Even after the central bank’s crackdown on Bitcoin investors, people still come up with ideas to engage in the digital currency market
Nigeria is on its path to score big time as a digital economy. But the government and the central banks are heavily against the crowding of people in the Bitcoin accords. They call the digital mode of investment a sloped area and fear that it could further loop Nigerians into poverty if something goes wrong. Even after taking the initiative to ban the Bitcoin investment in the country, people are still coming up with out-of-the-box solutions to engage more in the digital coin market.
Nigeria is a country where people live between the line of poverty and trying to get out of financial troubles. Most of the young people in rural areas are shifting to the capital Lagos with the hope to earn a living. A lot of them hope for life at ease once they set foot at the capital. But little did they know that their life at the rural place is going to reflect at Lagos with an urban twist. People who migrate to Lagos undergo the same stress of barely making ends meet. However, the emergence of the cryptocurrency market has made Nigerians think otherwise. Cryptocurrencies, the talk of the town has emerged as a subset of alternative currencies to fiat currencies. Representing money in digital form, they differ from conventional currencies as well as digital payment services or mediums. Formally introduced in 2009 with the advent of Bitcoin, cryptocurrency found a safe haven among Nigerians.
According to a survey conducted by Statista in 2020, it was revealed that 32% of Nigerians are users of cryptocurrencies, the highest proportion of any country in the world. Estimates show that of the top 10 countries for trading volumes, Nigeria ranked third place after the US and Russia in 2020, generating more than US$400 million worth of transactions. In the last five years, Nigeria has traded 60,215 bitcoins, valued at more than US$566 million. While we looked into the reasons why Nigerians are investing in the Bitcoin market, the truth is unfolded that the people believe in some of the Bitcoin success stories and invest in them. Besides, Bitcoins are competing on the global accords even when the value of naira falls against the US dollar.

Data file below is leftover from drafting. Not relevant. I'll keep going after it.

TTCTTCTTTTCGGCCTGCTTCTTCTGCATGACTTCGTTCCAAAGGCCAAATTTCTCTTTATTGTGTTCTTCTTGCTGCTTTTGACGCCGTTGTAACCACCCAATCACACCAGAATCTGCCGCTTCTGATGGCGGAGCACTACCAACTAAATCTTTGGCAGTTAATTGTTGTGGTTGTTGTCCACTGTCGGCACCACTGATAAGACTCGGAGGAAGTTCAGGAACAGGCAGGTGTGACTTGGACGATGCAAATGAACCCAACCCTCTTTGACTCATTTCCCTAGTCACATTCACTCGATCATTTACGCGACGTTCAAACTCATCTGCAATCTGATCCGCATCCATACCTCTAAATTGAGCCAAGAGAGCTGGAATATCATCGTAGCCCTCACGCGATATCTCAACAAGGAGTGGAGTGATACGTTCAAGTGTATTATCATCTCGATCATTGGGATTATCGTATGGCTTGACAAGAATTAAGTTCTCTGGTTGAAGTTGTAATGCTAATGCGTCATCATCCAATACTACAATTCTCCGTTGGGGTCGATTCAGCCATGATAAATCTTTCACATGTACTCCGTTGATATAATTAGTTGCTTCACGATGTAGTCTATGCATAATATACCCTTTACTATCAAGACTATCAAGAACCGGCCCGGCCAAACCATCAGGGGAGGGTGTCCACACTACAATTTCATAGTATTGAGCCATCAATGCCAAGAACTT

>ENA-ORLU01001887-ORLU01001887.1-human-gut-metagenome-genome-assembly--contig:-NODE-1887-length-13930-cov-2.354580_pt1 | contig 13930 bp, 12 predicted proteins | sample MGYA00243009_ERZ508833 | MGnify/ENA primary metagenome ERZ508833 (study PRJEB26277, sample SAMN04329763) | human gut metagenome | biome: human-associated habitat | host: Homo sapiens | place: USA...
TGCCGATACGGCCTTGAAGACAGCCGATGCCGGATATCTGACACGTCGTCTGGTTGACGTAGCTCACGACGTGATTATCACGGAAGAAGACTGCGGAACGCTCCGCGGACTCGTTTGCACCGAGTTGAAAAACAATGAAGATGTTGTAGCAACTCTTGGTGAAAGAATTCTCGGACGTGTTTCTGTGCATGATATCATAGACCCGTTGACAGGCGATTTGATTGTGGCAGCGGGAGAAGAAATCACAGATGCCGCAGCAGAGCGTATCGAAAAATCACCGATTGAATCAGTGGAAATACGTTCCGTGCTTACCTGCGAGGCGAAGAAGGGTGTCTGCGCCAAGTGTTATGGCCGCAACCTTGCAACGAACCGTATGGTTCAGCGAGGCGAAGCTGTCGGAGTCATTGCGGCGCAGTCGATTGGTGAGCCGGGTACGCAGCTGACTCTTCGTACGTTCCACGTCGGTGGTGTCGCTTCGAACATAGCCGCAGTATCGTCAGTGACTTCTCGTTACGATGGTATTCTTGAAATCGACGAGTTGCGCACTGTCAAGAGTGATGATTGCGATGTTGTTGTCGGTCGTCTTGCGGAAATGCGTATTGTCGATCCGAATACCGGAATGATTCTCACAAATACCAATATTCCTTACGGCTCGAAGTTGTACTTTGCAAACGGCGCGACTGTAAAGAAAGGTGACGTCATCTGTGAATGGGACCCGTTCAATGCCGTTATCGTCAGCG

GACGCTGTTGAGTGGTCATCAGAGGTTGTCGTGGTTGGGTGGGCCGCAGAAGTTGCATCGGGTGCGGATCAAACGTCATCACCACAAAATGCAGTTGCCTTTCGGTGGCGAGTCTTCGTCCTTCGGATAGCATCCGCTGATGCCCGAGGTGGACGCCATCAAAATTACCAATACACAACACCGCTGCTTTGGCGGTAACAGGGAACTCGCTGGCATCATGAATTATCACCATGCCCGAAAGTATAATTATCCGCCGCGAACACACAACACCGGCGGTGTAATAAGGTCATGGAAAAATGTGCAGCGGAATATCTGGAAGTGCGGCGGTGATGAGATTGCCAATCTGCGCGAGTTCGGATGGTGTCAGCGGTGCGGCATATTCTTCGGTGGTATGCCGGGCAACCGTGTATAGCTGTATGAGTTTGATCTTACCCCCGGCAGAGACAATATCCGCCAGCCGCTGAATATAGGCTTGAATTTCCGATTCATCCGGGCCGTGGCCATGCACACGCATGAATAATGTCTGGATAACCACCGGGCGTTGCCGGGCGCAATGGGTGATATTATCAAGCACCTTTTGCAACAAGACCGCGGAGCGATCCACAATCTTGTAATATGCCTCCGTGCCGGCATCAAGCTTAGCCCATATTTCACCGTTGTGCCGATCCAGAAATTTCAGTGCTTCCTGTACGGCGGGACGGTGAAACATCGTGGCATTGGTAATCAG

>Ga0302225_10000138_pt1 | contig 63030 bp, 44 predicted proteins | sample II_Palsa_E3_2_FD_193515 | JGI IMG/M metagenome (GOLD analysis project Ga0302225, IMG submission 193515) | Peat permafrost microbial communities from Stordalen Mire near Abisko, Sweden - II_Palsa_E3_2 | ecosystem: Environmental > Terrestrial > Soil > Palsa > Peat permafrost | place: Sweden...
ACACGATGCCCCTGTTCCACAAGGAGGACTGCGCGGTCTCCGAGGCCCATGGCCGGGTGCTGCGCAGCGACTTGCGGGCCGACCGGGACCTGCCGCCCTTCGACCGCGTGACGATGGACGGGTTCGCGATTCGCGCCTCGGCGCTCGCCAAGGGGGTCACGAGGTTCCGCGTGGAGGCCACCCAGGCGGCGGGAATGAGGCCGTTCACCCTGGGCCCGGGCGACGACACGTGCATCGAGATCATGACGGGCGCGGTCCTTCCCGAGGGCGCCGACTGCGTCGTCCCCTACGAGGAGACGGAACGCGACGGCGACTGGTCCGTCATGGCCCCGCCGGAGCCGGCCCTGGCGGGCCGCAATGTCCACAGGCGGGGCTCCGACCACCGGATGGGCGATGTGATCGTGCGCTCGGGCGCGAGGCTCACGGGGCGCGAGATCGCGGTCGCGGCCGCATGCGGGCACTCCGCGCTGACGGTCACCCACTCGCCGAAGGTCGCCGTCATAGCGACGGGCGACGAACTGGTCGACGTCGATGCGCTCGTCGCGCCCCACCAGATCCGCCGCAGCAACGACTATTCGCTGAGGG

Bitcoin stole the stage during #EndSARS
EndSARS protest was a global sensation in 2020. But less was spoken about how the Nigerians managed to fund their motive despite the government’s crackdown on protestor’s bank accounts. When the people were fighting against police brutality in the country, supporters donated for the cause. The government came to know about this and froze the bank accounts of the leaders of the moment. However, supporters found a way out with Bitcoin. They began donating Bitcoin to fund the EndSARS motive. Following this, in February 2021, the Central Bank of Nigeria released a letter addressed to banks and financial institutions which stated that dealing in cryptocurrencies and facilitating payment for cryptocurrency exchanges are prohibited. The CBN also stated in the Press Release that cryptocurrencies are issued by unregulated and unlicensed entities and as such, the use of cryptocurrencies in Nigeria contravened existing law as they are not legal tender.
However, young Nigerians found different ways to deal with the crisis. They use overseas bank accounts to easily revert to peer-to-peer transactions. This means that rather than transferring funds between financial institutions and a cryptocurrency online trading platform, investors transfer funds directly to each other or through a middle persona as they buy and sell.
This is not the first time the central bank is taking the initiative to control the cryptocurrency movement in the country. They have earlier banned banks from facilitating cryptocurrency-related transactions in 2017, but the ban was leniently implemented leading to a big fail.
Dollar shortage is a contributor to Bitcoin adoption
Africa’s giant oil economy faced the dollar shortage due to a sharp fall in oil prices. This has challenged the naira’s value in the global market. Additionally, local banks in the country have also restricted transactions with hard currency, mostly limiting customers to withdraw less than US$100. They can’t purchase international products because of the increasing value of the dollar to their naira, meanwhile, they can’t exceed the US$100 limit. Henceforth, Nigerians are embracing Bitcoin to address these financial challenges.